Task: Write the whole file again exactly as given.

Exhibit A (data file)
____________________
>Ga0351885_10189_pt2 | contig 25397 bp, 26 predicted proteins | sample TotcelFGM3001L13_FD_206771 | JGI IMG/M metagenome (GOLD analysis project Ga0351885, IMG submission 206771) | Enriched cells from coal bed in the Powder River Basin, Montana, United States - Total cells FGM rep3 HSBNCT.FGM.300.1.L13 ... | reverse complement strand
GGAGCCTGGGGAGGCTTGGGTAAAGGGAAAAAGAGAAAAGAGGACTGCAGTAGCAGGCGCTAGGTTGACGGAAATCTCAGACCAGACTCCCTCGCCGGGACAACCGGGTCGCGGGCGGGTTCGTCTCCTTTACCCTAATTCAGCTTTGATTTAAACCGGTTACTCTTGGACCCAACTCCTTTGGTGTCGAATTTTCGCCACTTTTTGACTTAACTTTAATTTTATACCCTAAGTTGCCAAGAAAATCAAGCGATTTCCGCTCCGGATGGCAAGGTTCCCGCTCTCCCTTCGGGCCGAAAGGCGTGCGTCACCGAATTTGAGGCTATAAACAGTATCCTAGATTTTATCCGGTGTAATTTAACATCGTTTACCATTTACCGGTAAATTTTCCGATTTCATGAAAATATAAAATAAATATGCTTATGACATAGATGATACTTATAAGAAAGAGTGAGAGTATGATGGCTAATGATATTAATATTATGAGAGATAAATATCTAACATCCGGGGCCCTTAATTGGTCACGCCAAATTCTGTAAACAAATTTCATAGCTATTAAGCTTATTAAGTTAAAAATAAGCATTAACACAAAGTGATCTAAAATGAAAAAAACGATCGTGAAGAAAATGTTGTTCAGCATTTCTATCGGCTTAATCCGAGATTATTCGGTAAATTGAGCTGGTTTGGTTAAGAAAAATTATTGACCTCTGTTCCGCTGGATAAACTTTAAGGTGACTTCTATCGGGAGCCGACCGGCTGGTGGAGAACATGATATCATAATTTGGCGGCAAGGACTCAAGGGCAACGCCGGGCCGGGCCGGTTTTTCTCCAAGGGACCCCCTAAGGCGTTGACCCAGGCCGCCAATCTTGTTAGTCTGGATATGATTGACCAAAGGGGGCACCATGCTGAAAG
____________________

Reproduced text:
>Ga0351885_10189_pt2 | contig 25397 bp, 26 predicted proteins | sample TotcelFGM3001L13_FD_206771 | JGI IMG/M metagenome (GOLD analysis project Ga0351885, IMG submission 206771) | Enriched cells from coal bed in the Powder River Basin, Montana, United States - Total cells FGM rep3 HSBNCT.FGM.300.1.L13 ... | reverse complement strand
GGAGCCTGGGGAGGCTTGGGTAAAGGGAAAAAGAGAAAAGAGGACTGCAGTAGCAGGCGCTAGGTTGACGGAAATCTCAGACCAGACTCCCTCGCCGGGACAACCGGGTCGCGGGCGGGTTCGTCTCCTTTACCCTAATTCAGCTTTGATTTAAACCGGTTACTCTTGGACCCAACTCCTTTGGTGTCGAATTTTCGCCACTTTTTGACTTAACTTTAATTTTATACCCTAAGTTGCCAAGAAAATCAAGCGATTTCCGCTCCGGATGGCAAGGTTCCCGCTCTCCCTTCGGGCCGAAAGGCGTGCGTCACCGAATTTGAGGCTATAAACAGTATCCTAGATTTTATCCGGTGTAATTTAACATCGTTTACCATTTACCGGTAAATTTTCCGATTTCATGAAAATATAAAATAAATATGCTTATGACATAGATGATACTTATAAGAAAGAGTGAGAGTATGATGGCTAATGATATTAATATTATGAGAGATAAATATCTAACATCCGGGGCCCTTAATTGGTCACGCCAAATTCTGTAAACAAATTTCATAGCTATTAAGCTTATTAAGTTAAAAATAAGCATTAACACAAAGTGATCTAAAATGAAAAAAACGATCGTGAAGAAAATGTTGTTCAGCATTTCTATCGGCTTAATCCGAGATTATTCGGTAAATTGAGCTGGTTTGGTTAAGAAAAATTATTGACCTCTGTTCCGCTGGATAAACTTTAAGGTGACTTCTATCGGGAGCCGACCGGCTGGTGGAGAACATGATATCATAATTTGGCGGCAAGGACTCAAGGGCAACGCCGGGCCGGGCCGGTTTTTCTCCAAGGGACCCCCTAAGGCGTTGACCCAGGCCGCCAATCTTGTTAGTCTGGATATGATTGACCAAAGGGGGCACCATGCTGAAAG